Donna Minkowitz writes in Slate about the emergence of a white gay male alt-right/white nationalist/neo-Nazi front using camp and sex to attract recruits. As counter-intuitive as the idea of a gay white nationalist movement may be, this development is very dangerous, making the article, IMO, a must-read for all who are fearful of white nationalism.
And, by the way, the article also includes a quote from me calling for us to use compassion as a wedge to separate the leadership of this new vector of racism and male supremacy from their potential base of support. That call, I’m guessing, requires some clarification.
The emergence of a queer white nationalism with one foot in misogynistic men’s movement ideologies and the other in white supremacy is extremely problematic, not just because it seems so, well, odd. When considering it, we should remember that the LGBTQ+ movement went from queer liberation to marriage and the military in only thirty years or so (a blink of an eye in movement time) and largely as a reaction to constant, vicious attacks from right wing evangelicals.
When a group is so under attack, an “any port in a storm” mentality often develops among some of its members. To simply scold them for it consolidates the base of our opposition and makes those vulnerable to right wing recruitment more likely to choose against us.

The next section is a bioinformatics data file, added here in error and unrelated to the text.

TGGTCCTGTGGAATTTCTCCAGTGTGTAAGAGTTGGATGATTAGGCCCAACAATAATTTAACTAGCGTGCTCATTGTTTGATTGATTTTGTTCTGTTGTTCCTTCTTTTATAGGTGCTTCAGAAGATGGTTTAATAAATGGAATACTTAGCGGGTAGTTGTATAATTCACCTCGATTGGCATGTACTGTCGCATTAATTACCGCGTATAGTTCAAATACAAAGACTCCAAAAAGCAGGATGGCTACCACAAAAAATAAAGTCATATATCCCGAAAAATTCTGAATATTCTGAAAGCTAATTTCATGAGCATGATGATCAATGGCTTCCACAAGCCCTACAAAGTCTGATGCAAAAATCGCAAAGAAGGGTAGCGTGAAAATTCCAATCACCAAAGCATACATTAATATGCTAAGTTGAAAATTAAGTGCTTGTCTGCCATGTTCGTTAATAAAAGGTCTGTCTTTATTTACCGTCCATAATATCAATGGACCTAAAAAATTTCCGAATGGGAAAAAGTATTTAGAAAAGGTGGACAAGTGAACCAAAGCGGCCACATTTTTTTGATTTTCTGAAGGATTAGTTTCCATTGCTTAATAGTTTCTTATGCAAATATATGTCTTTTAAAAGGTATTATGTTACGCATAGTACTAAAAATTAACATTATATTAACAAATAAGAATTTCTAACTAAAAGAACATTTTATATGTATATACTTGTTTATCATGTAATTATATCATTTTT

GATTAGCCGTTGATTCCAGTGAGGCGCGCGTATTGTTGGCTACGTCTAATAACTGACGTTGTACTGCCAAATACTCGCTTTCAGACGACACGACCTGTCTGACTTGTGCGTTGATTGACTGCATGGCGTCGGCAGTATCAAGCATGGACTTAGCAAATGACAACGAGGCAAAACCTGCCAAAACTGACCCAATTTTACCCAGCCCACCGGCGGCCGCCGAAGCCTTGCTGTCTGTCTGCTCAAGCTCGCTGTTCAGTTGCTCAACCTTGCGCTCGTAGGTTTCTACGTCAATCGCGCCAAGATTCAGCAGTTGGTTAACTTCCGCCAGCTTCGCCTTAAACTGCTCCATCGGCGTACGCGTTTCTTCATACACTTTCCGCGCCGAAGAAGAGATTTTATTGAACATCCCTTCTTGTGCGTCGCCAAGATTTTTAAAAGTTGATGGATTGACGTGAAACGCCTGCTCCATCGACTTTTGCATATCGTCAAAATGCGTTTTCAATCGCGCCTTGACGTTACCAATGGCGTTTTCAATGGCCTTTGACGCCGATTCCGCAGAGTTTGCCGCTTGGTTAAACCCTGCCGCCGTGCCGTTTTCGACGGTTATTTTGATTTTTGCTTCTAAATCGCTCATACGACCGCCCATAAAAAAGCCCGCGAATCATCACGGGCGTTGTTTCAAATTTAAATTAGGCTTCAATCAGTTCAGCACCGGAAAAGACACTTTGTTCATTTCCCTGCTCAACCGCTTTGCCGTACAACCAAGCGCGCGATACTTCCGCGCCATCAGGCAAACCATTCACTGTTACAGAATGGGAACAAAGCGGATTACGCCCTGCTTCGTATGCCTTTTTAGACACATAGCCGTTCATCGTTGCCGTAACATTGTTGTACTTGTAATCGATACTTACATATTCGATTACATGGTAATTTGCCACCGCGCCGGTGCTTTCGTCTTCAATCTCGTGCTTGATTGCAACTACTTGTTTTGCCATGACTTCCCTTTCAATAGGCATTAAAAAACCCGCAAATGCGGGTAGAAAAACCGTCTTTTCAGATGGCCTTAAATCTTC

The rise of a white nationalist challenge to the LGBTQ+ community may be very divisive and threatens to help consolidate a broader base for overt white male supremacist activism. Moreover, this budding queer fascist front ought to be understood as miners’ canaries, warning that the toxic ideas of white nationalism are asserting themselves in near every quarter, competing with us for the support of even those we generally view as natural allies.
In race terms, it may be an indication that the appeal of “whitening,” the process by which previously excluded groups like the Irish and Italians, among others, have been included among whites in order to maintain white majorities, may be stronger than we think. Groups like “white Hispanics” and East Asians who have been subjected to model minority stereotyping may be especially susceptible to these appeals.